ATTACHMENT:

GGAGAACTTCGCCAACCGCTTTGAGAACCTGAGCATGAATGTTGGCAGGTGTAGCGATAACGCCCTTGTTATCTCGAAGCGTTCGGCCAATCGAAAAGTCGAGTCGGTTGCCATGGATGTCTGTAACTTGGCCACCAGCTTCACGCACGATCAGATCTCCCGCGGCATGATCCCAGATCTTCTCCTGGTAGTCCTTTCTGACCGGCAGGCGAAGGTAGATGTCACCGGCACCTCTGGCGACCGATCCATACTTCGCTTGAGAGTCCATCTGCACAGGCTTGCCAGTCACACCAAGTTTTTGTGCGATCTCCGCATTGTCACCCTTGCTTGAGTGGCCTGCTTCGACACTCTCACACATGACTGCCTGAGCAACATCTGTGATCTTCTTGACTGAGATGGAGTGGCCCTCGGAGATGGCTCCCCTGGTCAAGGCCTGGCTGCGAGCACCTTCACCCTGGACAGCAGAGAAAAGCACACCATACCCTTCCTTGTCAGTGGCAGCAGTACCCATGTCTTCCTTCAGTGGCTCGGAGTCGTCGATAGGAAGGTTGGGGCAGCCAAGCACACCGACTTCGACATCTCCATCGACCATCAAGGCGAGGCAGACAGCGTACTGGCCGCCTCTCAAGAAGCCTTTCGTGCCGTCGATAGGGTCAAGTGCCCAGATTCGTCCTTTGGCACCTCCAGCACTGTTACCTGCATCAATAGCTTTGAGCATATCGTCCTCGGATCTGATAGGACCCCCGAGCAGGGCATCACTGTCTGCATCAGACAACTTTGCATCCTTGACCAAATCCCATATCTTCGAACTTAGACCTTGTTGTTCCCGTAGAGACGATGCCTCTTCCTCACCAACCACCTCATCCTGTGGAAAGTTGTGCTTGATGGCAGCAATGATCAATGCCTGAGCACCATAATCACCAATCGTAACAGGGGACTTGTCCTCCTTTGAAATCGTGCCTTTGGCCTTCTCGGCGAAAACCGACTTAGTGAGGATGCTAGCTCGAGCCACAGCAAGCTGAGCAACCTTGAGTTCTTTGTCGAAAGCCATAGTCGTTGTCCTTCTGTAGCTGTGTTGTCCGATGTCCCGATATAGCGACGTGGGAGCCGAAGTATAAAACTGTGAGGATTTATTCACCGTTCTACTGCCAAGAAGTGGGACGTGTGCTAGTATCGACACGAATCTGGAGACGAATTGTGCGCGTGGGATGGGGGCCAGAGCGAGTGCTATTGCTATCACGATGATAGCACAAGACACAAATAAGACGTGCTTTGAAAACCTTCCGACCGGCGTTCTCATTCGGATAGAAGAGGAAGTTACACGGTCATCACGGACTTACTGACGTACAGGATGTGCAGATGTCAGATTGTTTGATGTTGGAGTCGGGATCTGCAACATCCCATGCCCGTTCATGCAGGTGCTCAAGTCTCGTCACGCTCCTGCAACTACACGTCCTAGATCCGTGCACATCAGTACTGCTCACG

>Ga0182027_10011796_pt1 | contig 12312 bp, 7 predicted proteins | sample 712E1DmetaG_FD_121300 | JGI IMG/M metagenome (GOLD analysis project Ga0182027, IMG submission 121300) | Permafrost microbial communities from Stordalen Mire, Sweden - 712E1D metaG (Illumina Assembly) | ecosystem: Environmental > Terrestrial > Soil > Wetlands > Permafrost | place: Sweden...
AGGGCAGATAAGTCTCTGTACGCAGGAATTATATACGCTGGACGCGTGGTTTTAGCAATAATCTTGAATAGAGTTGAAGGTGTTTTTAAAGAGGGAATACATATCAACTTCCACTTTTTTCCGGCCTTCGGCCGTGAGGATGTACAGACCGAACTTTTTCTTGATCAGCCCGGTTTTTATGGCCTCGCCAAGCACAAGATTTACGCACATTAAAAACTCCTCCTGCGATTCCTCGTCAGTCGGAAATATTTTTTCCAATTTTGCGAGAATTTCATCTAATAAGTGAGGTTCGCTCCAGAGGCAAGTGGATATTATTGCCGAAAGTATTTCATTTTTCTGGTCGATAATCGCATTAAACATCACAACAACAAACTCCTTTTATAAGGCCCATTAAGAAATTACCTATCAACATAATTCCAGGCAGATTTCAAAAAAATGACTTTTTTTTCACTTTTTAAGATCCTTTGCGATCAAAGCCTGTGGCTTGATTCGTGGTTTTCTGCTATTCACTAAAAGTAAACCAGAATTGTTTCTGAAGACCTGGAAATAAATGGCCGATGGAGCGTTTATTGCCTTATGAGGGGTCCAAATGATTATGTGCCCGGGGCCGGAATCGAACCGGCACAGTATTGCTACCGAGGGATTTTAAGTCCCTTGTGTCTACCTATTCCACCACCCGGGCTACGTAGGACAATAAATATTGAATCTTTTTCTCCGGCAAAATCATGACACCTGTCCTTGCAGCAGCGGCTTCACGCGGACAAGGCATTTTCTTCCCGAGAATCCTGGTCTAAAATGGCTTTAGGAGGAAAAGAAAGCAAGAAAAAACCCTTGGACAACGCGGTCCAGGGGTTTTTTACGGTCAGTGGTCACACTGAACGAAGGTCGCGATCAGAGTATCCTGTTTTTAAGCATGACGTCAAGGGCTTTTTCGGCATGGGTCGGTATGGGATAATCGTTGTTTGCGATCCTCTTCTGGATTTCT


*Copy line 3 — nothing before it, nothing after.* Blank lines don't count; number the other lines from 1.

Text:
AGGGCAGATAAGTCTCTGTACGCAGGAATTATATACGCTGGACGCGTGGTTTTAGCAATAATCTTGAATAGAGTTGAAGGTGTTTTTAAAGAGGGAATACATATCAACTTCCACTTTTTTCCGGCCTTCGGCCGTGAGGATGTACAGACCGAACTTTTTCTTGATCAGCCCGGTTTTTATGGCCTCGCCAAGCACAAGATTTACGCACATTAAAAACTCCTCCTGCGATTCCTCGTCAGTCGGAAATATTTTTTCCAATTTTGCGAGAATTTCATCTAATAAGTGAGGTTCGCTCCAGAGGCAAGTGGATATTATTGCCGAAAGTATTTCATTTTTCTGGTCGATAATCGCATTAAACATCACAACAACAAACTCCTTTTATAAGGCCCATTAAGAAATTACCTATCAACATAATTCCAGGCAGATTTCAAAAAAATGACTTTTTTTTCACTTTTTAAGATCCTTTGCGATCAAAGCCTGTGGCTTGATTCGTGGTTTTCTGCTATTCACTAAAAGTAAACCAGAATTGTTTCTGAAGACCTGGAAATAAATGGCCGATGGAGCGTTTATTGCCTTATGAGGGGTCCAAATGATTATGTGCCCGGGGCCGGAATCGAACCGGCACAGTATTGCTACCGAGGGATTTTAAGTCCCTTGTGTCTACCTATTCCACCACCCGGGCTACGTAGGACAATAAATATTGAATCTTTTTCTCCGGCAAAATCATGACACCTGTCCTTGCAGCAGCGGCTTCACGCGGACAAGGCATTTTCTTCCCGAGAATCCTGGTCTAAAATGGCTTTAGGAGGAAAAGAAAGCAAGAAAAAACCCTTGGACAACGCGGTCCAGGGGTTTTTTACGGTCAGTGGTCACACTGAACGAAGGTCGCGATCAGAGTATCCTGTTTTTAAGCATGACGTCAAGGGCTTTTTCGGCATGGGTCGGTATGGGATAATCGTTGTTTGCGATCCTCTTCTGGATTTCT